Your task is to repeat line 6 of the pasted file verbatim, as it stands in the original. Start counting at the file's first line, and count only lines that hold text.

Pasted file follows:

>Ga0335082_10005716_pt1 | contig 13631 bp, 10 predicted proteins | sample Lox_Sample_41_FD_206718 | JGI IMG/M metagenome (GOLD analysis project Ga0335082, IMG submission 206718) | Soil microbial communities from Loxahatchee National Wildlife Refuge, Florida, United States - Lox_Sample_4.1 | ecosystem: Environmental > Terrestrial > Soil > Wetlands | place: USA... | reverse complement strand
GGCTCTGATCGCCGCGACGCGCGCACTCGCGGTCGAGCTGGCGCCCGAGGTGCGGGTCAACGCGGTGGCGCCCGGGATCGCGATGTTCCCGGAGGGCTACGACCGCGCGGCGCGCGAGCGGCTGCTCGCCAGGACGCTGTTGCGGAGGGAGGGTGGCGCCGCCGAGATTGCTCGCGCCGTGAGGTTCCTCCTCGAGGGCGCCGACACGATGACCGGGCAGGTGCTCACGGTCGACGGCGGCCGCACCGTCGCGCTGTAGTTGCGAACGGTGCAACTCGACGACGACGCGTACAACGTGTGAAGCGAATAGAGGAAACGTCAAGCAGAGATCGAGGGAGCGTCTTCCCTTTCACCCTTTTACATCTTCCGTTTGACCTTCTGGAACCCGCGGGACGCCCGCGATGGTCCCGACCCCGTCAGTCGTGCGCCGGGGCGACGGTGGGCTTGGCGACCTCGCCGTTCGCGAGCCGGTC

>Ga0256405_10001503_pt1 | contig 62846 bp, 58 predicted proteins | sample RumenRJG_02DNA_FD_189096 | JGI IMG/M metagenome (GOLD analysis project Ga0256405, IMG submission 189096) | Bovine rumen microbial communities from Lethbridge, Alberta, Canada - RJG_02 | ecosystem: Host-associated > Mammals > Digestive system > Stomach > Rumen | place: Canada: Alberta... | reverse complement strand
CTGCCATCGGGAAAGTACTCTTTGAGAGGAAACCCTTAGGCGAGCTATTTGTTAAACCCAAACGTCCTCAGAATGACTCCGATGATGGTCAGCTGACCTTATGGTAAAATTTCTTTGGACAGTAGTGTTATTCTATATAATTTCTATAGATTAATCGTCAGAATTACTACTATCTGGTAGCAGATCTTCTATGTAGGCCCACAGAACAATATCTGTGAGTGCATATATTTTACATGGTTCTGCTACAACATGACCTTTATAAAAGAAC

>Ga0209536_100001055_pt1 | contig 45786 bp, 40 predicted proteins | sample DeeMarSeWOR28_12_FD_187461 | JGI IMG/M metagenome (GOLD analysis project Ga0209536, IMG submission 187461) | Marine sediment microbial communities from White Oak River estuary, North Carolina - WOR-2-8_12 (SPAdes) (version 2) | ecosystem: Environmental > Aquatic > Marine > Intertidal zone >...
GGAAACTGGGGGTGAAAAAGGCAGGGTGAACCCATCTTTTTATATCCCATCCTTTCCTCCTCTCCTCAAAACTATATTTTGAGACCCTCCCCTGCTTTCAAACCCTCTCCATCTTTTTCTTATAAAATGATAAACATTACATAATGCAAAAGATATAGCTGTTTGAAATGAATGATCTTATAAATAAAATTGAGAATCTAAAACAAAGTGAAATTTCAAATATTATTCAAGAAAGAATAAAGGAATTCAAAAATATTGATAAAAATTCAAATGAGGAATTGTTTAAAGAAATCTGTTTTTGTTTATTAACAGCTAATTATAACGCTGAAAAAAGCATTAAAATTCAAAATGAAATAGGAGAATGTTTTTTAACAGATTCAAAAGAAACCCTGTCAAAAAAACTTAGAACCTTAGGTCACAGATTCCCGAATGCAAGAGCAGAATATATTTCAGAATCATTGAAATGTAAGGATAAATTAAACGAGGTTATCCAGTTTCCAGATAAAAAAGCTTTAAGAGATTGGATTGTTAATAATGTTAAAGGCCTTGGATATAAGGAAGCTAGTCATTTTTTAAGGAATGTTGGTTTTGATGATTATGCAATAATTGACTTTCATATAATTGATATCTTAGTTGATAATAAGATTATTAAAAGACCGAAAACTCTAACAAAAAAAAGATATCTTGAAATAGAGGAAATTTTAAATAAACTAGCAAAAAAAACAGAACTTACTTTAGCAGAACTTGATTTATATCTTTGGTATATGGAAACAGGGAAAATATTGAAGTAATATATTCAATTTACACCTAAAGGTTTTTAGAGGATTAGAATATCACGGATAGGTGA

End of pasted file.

GGAAACTGGGGGTGAAAAAGGCAGGGTGAACCCATCTTTTTATATCCCATCCTTTCCTCCTCTCCTCAAAACTATATTTTGAGACCCTCCCCTGCTTTCAAACCCTCTCCATCTTTTTCTTATAAAATGATAAACATTACATAATGCAAAAGATATAGCTGTTTGAAATGAATGATCTTATAAATAAAATTGAGAATCTAAAACAAAGTGAAATTTCAAATATTATTCAAGAAAGAATAAAGGAATTCAAAAATATTGATAAAAATTCAAATGAGGAATTGTTTAAAGAAATCTGTTTTTGTTTATTAACAGCTAATTATAACGCTGAAAAAAGCATTAAAATTCAAAATGAAATAGGAGAATGTTTTTTAACAGATTCAAAAGAAACCCTGTCAAAAAAACTTAGAACCTTAGGTCACAGATTCCCGAATGCAAGAGCAGAATATATTTCAGAATCATTGAAATGTAAGGATAAATTAAACGAGGTTATCCAGTTTCCAGATAAAAAAGCTTTAAGAGATTGGATTGTTAATAATGTTAAAGGCCTTGGATATAAGGAAGCTAGTCATTTTTTAAGGAATGTTGGTTTTGATGATTATGCAATAATTGACTTTCATATAATTGATATCTTAGTTGATAATAAGATTATTAAAAGACCGAAAACTCTAACAAAAAAAAGATATCTTGAAATAGAGGAAATTTTAAATAAACTAGCAAAAAAAACAGAACTTACTTTAGCAGAACTTGATTTATATCTTTGGTATATGGAAACAGGGAAAATATTGAAGTAATATATTCAATTTACACCTAAAGGTTTTTAGAGGATTAGAATATCACGGATAGGTGA